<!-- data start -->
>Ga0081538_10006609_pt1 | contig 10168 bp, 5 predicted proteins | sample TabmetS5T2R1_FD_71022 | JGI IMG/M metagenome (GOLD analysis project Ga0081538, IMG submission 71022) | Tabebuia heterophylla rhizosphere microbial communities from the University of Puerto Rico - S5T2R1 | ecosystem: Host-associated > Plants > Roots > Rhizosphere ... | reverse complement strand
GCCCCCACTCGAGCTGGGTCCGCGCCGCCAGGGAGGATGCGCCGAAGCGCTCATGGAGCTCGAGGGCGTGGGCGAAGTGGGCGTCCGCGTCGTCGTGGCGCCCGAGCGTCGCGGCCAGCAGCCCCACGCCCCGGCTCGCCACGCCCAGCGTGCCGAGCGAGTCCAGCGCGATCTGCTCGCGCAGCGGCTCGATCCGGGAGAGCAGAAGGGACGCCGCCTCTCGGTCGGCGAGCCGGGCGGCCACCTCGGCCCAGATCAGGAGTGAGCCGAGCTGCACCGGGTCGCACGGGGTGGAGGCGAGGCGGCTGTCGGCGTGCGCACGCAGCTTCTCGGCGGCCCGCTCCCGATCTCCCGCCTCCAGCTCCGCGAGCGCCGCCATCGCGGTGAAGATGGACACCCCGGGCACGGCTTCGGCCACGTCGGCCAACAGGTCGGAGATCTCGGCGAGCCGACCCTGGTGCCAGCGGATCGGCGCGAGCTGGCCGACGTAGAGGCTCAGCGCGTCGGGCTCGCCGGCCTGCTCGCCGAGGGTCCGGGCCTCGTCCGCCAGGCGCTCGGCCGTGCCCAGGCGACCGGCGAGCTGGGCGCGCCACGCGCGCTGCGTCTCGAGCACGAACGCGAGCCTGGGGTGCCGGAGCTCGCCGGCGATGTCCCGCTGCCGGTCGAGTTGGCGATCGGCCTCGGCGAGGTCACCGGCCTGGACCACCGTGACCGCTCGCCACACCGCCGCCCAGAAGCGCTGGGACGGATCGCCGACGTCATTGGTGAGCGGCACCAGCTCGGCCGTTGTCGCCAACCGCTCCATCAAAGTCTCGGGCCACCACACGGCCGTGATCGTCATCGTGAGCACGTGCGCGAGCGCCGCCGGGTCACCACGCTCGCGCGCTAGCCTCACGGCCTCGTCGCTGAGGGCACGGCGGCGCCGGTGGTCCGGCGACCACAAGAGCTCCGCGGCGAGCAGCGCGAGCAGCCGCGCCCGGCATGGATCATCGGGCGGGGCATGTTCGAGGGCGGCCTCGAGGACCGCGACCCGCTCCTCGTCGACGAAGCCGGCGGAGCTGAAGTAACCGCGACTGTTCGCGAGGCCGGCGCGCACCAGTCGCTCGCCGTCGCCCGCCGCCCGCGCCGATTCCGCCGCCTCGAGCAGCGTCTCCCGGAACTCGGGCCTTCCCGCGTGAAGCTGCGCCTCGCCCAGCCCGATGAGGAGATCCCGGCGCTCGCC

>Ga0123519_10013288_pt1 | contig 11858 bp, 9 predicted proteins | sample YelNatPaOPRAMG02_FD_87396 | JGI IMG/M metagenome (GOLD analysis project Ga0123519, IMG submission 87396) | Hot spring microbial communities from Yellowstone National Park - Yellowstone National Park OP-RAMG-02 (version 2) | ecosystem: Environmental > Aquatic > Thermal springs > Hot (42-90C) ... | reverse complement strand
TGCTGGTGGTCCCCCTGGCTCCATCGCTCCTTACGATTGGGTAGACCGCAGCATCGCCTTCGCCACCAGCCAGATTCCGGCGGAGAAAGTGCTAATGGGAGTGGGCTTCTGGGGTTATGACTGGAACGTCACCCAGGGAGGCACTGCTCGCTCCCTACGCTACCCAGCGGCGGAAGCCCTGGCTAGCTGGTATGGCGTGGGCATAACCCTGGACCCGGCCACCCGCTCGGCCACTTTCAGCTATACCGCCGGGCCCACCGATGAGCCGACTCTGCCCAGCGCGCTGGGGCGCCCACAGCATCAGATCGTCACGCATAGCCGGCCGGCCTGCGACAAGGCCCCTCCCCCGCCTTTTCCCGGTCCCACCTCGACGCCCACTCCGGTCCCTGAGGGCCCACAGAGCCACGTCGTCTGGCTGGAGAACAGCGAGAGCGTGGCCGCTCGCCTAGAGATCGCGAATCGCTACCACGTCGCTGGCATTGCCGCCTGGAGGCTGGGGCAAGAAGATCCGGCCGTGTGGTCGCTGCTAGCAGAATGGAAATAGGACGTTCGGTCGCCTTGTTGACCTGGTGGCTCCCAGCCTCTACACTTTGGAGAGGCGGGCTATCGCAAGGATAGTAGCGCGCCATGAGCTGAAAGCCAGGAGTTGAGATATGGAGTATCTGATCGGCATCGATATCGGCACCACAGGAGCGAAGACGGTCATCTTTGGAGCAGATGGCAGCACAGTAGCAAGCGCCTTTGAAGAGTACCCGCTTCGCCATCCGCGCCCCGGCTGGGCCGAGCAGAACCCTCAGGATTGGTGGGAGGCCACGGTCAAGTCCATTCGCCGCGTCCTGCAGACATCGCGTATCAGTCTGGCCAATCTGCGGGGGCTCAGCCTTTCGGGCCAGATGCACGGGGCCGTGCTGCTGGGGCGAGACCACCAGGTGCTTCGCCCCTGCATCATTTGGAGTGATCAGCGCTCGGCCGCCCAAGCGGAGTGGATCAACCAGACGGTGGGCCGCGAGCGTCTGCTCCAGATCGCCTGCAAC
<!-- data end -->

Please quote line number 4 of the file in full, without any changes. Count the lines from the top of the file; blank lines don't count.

TGCTGGTGGTCCCCCTGGCTCCATCGCTCCTTACGATTGGGTAGACCGCAGCATCGCCTTCGCCACCAGCCAGATTCCGGCGGAGAAAGTGCTAATGGGAGTGGGCTTCTGGGGTTATGACTGGAACGTCACCCAGGGAGGCACTGCTCGCTCCCTACGCTACCCAGCGGCGGAAGCCCTGGCTAGCTGGTATGGCGTGGGCATAACCCTGGACCCGGCCACCCGCTCGGCCACTTTCAGCTATACCGCCGGGCCCACCGATGAGCCGACTCTGCCCAGCGCGCTGGGGCGCCCACAGCATCAGATCGTCACGCATAGCCGGCCGGCCTGCGACAAGGCCCCTCCCCCGCCTTTTCCCGGTCCCACCTCGACGCCCACTCCGGTCCCTGAGGGCCCACAGAGCCACGTCGTCTGGCTGGAGAACAGCGAGAGCGTGGCCGCTCGCCTAGAGATCGCGAATCGCTACCACGTCGCTGGCATTGCCGCCTGGAGGCTGGGGCAAGAAGATCCGGCCGTGTGGTCGCTGCTAGCAGAATGGAAATAGGACGTTCGGTCGCCTTGTTGACCTGGTGGCTCCCAGCCTCTACACTTTGGAGAGGCGGGCTATCGCAAGGATAGTAGCGCGCCATGAGCTGAAAGCCAGGAGTTGAGATATGGAGTATCTGATCGGCATCGATATCGGCACCACAGGAGCGAAGACGGTCATCTTTGGAGCAGATGGCAGCACAGTAGCAAGCGCCTTTGAAGAGTACCCGCTTCGCCATCCGCGCCCCGGCTGGGCCGAGCAGAACCCTCAGGATTGGTGGGAGGCCACGGTCAAGTCCATTCGCCGCGTCCTGCAGACATCGCGTATCAGTCTGGCCAATCTGCGGGGGCTCAGCCTTTCGGGCCAGATGCACGGGGCCGTGCTGCTGGGGCGAGACCACCAGGTGCTTCGCCCCTGCATCATTTGGAGTGATCAGCGCTCGGCCGCCCAAGCGGAGTGGATCAACCAGACGGTGGGCCGCGAGCGTCTGCTCCAGATCGCCTGCAAC